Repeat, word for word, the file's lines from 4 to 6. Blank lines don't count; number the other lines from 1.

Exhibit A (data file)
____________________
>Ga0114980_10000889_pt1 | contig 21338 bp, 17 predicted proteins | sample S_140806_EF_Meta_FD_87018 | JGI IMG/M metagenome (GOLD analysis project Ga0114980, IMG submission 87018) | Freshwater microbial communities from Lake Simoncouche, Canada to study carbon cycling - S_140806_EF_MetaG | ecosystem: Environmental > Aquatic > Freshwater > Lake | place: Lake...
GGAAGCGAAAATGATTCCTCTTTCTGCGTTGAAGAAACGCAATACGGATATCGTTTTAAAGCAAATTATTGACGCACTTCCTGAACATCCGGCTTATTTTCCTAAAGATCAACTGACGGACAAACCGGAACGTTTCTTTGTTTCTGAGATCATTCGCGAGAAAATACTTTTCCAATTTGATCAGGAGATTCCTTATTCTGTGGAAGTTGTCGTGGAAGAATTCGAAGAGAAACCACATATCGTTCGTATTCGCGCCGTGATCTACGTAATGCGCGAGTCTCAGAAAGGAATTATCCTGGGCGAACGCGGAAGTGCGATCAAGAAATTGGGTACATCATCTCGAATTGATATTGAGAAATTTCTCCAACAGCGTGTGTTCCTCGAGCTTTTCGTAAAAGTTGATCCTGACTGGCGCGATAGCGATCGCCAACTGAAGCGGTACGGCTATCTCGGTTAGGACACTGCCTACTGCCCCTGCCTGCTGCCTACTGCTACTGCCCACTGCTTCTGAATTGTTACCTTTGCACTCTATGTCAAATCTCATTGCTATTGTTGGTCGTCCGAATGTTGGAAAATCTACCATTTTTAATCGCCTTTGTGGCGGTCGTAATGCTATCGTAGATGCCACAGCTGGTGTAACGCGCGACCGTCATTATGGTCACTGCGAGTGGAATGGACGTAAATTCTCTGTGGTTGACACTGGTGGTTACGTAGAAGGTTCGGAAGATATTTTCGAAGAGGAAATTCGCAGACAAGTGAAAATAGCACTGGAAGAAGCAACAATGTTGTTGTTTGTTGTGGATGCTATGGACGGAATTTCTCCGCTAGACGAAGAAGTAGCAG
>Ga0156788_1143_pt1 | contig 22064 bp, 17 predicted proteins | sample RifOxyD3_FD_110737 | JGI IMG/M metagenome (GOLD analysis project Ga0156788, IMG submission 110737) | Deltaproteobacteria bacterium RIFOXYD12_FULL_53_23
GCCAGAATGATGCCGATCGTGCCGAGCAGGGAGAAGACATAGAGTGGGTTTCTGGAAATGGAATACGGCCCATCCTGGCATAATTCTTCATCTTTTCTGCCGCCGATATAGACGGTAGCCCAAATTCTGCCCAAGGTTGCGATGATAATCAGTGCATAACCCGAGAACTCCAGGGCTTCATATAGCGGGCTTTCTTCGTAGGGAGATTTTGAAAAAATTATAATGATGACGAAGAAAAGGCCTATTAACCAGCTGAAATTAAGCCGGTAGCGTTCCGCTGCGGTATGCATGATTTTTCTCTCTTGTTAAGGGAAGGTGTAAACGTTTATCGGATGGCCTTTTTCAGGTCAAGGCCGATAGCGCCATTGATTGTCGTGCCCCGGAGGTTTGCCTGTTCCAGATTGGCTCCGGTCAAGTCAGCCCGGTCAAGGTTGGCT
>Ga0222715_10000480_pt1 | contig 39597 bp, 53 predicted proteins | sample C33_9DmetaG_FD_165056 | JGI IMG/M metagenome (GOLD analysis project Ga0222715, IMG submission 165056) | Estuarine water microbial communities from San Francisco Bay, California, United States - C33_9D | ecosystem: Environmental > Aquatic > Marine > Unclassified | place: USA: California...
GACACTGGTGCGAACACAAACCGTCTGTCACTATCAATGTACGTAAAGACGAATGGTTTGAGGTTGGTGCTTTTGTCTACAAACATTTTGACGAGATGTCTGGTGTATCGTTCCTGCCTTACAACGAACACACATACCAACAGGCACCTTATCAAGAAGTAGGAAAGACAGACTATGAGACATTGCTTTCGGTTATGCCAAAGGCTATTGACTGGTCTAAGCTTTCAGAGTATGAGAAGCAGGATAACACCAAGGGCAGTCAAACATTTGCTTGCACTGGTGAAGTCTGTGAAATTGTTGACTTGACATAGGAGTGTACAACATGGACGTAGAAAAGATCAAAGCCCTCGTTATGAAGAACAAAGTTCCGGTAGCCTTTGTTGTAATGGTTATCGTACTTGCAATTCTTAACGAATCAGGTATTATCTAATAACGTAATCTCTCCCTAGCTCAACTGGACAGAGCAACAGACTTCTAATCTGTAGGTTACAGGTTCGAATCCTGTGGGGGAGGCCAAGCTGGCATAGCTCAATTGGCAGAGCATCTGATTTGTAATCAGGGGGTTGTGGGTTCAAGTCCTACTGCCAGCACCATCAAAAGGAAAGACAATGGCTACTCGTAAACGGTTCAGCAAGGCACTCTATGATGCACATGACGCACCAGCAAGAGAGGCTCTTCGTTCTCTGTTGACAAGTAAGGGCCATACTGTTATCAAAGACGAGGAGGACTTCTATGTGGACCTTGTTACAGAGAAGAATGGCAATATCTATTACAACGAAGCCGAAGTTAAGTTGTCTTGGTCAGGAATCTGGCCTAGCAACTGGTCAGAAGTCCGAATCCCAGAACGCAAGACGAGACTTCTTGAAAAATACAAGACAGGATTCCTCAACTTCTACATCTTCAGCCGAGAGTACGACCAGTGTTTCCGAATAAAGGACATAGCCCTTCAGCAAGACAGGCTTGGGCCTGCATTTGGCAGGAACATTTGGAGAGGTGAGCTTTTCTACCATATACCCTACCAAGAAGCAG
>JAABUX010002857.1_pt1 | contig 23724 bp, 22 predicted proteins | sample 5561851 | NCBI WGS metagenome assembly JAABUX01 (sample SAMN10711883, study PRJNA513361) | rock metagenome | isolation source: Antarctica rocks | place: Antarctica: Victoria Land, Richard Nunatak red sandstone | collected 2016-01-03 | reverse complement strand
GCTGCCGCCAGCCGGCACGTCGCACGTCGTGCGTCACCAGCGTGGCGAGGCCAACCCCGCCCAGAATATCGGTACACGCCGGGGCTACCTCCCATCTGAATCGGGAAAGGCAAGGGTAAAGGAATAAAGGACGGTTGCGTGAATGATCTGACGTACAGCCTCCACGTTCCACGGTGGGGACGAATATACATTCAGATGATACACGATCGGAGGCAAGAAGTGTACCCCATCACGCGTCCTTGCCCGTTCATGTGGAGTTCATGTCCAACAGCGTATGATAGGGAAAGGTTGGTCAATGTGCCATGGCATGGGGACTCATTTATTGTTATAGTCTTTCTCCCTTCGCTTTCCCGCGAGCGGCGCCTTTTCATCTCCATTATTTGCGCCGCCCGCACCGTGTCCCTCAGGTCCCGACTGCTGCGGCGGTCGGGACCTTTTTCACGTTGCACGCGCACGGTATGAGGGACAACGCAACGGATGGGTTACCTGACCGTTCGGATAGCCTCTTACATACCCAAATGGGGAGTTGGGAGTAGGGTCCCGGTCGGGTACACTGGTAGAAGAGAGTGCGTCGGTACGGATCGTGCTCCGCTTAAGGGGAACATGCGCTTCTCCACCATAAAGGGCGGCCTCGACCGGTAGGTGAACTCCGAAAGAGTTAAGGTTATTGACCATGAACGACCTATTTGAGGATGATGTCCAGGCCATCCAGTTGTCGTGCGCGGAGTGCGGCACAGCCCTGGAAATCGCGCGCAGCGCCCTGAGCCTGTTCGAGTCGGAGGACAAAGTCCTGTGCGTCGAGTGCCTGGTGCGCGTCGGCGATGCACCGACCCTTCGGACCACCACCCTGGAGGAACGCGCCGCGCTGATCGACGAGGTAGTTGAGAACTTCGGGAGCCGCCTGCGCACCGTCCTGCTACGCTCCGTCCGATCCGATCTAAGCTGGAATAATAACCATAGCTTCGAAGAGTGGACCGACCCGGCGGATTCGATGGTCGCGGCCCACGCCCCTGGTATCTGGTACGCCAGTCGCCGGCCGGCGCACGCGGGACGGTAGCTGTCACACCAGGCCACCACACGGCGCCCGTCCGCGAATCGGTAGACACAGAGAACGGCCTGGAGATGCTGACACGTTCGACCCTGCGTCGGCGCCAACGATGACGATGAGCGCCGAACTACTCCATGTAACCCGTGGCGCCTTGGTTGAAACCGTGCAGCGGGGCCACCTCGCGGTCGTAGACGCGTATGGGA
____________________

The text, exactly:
GCCAGAATGATGCCGATCGTGCCGAGCAGGGAGAAGACATAGAGTGGGTTTCTGGAAATGGAATACGGCCCATCCTGGCATAATTCTTCATCTTTTCTGCCGCCGATATAGACGGTAGCCCAAATTCTGCCCAAGGTTGCGATGATAATCAGTGCATAACCCGAGAACTCCAGGGCTTCATATAGCGGGCTTTCTTCGTAGGGAGATTTTGAAAAAATTATAATGATGACGAAGAAAAGGCCTATTAACCAGCTGAAATTAAGCCGGTAGCGTTCCGCTGCGGTATGCATGATTTTTCTCTCTTGTTAAGGGAAGGTGTAAACGTTTATCGGATGGCCTTTTTCAGGTCAAGGCCGATAGCGCCATTGATTGTCGTGCCCCGGAGGTTTGCCTGTTCCAGATTGGCTCCGGTCAAGTCAGCCCGGTCAAGGTTGGCT
>Ga0222715_10000480_pt1 | contig 39597 bp, 53 predicted proteins | sample C33_9DmetaG_FD_165056 | JGI IMG/M metagenome (GOLD analysis project Ga0222715, IMG submission 165056) | Estuarine water microbial communities from San Francisco Bay, California, United States - C33_9D | ecosystem: Environmental > Aquatic > Marine > Unclassified | place: USA: California...
GACACTGGTGCGAACACAAACCGTCTGTCACTATCAATGTACGTAAAGACGAATGGTTTGAGGTTGGTGCTTTTGTCTACAAACATTTTGACGAGATGTCTGGTGTATCGTTCCTGCCTTACAACGAACACACATACCAACAGGCACCTTATCAAGAAGTAGGAAAGACAGACTATGAGACATTGCTTTCGGTTATGCCAAAGGCTATTGACTGGTCTAAGCTTTCAGAGTATGAGAAGCAGGATAACACCAAGGGCAGTCAAACATTTGCTTGCACTGGTGAAGTCTGTGAAATTGTTGACTTGACATAGGAGTGTACAACATGGACGTAGAAAAGATCAAAGCCCTCGTTATGAAGAACAAAGTTCCGGTAGCCTTTGTTGTAATGGTTATCGTACTTGCAATTCTTAACGAATCAGGTATTATCTAATAACGTAATCTCTCCCTAGCTCAACTGGACAGAGCAACAGACTTCTAATCTGTAGGTTACAGGTTCGAATCCTGTGGGGGAGGCCAAGCTGGCATAGCTCAATTGGCAGAGCATCTGATTTGTAATCAGGGGGTTGTGGGTTCAAGTCCTACTGCCAGCACCATCAAAAGGAAAGACAATGGCTACTCGTAAACGGTTCAGCAAGGCACTCTATGATGCACATGACGCACCAGCAAGAGAGGCTCTTCGTTCTCTGTTGACAAGTAAGGGCCATACTGTTATCAAAGACGAGGAGGACTTCTATGTGGACCTTGTTACAGAGAAGAATGGCAATATCTATTACAACGAAGCCGAAGTTAAGTTGTCTTGGTCAGGAATCTGGCCTAGCAACTGGTCAGAAGTCCGAATCCCAGAACGCAAGACGAGACTTCTTGAAAAATACAAGACAGGATTCCTCAACTTCTACATCTTCAGCCGAGAGTACGACCAGTGTTTCCGAATAAAGGACATAGCCCTTCAGCAAGACAGGCTTGGGCCTGCATTTGGCAGGAACATTTGGAGAGGTGAGCTTTTCTACCATATACCCTACCAAGAAGCAG